All-in-all, it was interesting about some individuals who came to America and settled in areas that I am very familiar with, but the book certainly didn’t light my fire.
by Patrick Taylor, Audiobook read by Terry Donnelly, 2010, Midwest Tape, LLC, Holland, OH
This book started out pretty well with an Irish ghost story but the second part, which was consisted of the narrator’s life, was a bit dull. The audiobook did, however, help pass some time on a long road trip vacation.
by Henry James, originally published in 1880 as a magazine serial, Audiobook read by Lorna Raver, 2008, Tantor Media, Inc.
This is a novel about a young girl living in New York City about 1830 and her affair with an unworthy suitor. The novel itself is a bit dull but the reading by Lorna Raver is well done. Her portrayal of Catherine’s aunt as a nosy busybody is superb!
I was hoping that the novel would give a little bit more insight into New York’s culture and society in those times, but the novel was so focused on Catherine and her relationships with her father, her aunt, and her suitor that it didn’t leave much opportunity to dwell on other aspects of life in New York at those times.
I think the novel would have been a bit dull to read, but I really enjoyed the audiobook.
by P.D. James Unabridged CD Audiobook (An Adam Dalgliesh Mystery) Audio CD, 2008, r
This book is a murder mystery about some murders that take place at an estate that has been converted to a plastic surgery clinic. It is beautifully written but that might be it’s major flaw. P.D. James tends to be overly wordy in this novel and, while the prose is very well done and the characters are convincing, the plot is thin and the book suffers as it plods along. There are absolutely no twists or turns as it goes from beginning to end. Additionally, the reader has a very nice voice and does the characters well, but her voice is soft and soporific which also takes away from any excitement that a murder mystery should generate. I have rated it a bit higher than it probably deserves because of James’ good writing, but, for a murder mystery, this is a not very suspenseful.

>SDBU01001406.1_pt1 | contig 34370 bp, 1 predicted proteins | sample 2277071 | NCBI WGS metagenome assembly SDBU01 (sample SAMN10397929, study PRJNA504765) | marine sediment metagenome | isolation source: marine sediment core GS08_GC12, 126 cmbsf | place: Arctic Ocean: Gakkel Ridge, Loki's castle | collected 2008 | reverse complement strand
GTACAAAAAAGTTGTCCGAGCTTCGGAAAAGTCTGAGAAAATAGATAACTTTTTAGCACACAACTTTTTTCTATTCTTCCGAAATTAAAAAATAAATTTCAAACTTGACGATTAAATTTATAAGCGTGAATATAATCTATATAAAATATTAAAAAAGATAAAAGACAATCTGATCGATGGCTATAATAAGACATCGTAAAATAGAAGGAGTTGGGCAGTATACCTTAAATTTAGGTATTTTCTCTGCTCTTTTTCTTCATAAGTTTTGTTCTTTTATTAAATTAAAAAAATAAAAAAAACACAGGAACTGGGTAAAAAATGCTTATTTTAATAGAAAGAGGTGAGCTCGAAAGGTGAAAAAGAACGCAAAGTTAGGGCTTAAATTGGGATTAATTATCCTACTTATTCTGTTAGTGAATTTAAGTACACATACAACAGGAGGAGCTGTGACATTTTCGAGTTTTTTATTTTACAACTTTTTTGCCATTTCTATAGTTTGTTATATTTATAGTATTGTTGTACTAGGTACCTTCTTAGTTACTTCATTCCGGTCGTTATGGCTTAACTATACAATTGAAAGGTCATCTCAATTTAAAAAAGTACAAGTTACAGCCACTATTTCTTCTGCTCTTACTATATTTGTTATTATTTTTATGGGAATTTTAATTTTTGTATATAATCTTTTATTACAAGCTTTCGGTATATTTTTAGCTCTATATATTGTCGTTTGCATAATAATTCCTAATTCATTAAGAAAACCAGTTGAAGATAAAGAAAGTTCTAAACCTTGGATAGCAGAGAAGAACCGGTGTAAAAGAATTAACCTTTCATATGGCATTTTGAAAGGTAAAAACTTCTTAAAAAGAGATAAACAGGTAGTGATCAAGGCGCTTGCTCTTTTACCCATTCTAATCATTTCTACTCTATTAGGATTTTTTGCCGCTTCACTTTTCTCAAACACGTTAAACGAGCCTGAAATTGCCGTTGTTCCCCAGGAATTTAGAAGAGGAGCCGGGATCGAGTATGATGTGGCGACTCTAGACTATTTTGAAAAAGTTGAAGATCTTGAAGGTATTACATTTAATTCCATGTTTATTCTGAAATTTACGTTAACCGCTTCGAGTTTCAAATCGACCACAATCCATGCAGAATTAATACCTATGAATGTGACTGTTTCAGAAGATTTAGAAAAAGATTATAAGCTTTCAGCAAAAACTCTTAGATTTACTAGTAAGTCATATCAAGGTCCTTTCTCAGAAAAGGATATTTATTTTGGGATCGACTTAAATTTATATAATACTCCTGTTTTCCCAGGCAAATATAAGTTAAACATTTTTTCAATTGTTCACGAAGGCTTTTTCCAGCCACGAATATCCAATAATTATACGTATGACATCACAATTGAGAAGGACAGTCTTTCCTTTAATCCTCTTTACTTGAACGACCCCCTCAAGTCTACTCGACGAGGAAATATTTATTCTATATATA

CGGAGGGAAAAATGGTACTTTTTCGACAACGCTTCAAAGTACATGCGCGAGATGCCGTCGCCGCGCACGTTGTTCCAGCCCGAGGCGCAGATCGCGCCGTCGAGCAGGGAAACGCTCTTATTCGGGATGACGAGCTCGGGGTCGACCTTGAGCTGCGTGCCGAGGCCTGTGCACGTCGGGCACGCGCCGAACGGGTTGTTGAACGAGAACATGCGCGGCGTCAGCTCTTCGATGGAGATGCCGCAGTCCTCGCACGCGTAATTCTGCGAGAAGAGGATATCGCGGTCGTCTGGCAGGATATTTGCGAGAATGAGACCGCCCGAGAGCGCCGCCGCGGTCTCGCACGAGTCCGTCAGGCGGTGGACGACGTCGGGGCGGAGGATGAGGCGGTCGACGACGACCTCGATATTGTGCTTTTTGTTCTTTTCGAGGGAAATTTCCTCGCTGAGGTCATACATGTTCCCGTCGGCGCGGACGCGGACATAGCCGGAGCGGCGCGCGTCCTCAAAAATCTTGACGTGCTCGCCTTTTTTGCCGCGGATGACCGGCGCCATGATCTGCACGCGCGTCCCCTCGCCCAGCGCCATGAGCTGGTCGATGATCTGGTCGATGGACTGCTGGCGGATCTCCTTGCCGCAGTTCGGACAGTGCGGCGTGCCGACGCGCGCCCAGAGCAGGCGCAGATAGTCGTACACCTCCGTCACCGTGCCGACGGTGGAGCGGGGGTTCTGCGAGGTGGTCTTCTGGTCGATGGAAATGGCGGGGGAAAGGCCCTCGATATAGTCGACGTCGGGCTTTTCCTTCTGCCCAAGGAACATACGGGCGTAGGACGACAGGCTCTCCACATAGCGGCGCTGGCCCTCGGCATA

by Jeff Shaara, Audiobook, 2012, Narrated by Paul Michael, Random House Audio
We listened to this audiobook on our semi-annual trip from Florida to Rhode Island. The audiobook was 18 CD’s so it consumed about 2 1/2 days of our three-day trip. Even though it was long and, at times, seemed even longer than it was, the author made it interesting. By writing this in novel format he made the individuals seem to come to life. At the same time, however, the historical contents were well-researched and accurate. The narration was also very good.
We had no prior knowledge of the battle or the circumstances that brought the two armies together and this was a much more enjoyable means to gain that knowledge compared to a dry, blow-by-blow history of the battle. I would recommend this book.
by Jojo Moyes, 2012, Audiobook narrated by Susan Lyons, Anna Bentink, Steven Crossley, Alex Tregear, and Owen Lindsey, Penguin Audio
An interesting story about a young lady who doesn’t have much going for her in her life takes on a caregiver job for a paraplegic who is intent on committing suicide.
The characters in this novel are interesting although sometimes a bit stereotyped. The primary character has qualities that far exceed her background and upbringing, allowing her to do amazing things. Her sister is much more sophisticated and smarter, but she has made bad choices in her life. The patient’s mother is unemotional in her dealings with others. The father is a womanizer.
The story is interesting, the writing is good, the reading is excellent. Altogether, not a bad experience.
by Arnaldur Indridason, 2005, Audiobook narrated by George Guidall, 2011, Recorded Books, LLC
This is a run of the mill detective story whose only redeeming value was that it took place in Iceland. The mood and the background gave me a little insight into the culture and living conditions in Iceland. It is a typical murder mystery, the only twist being that the murder was of a young immigrant boy. It does provide a bit of background about how the immigrant population fares vis-a-vis the native Icelandic population and the tugs and pulls of assimilation versus isolation. The plot itself is pedantic and the characters are a bit hard to distinguish because of the similarity and unfamiliarity of their names (especially in audiobook format).
The reading by George Guidall was very good as usual, but the material was lacking.
I don’t think I will be reading additional volumes in this series.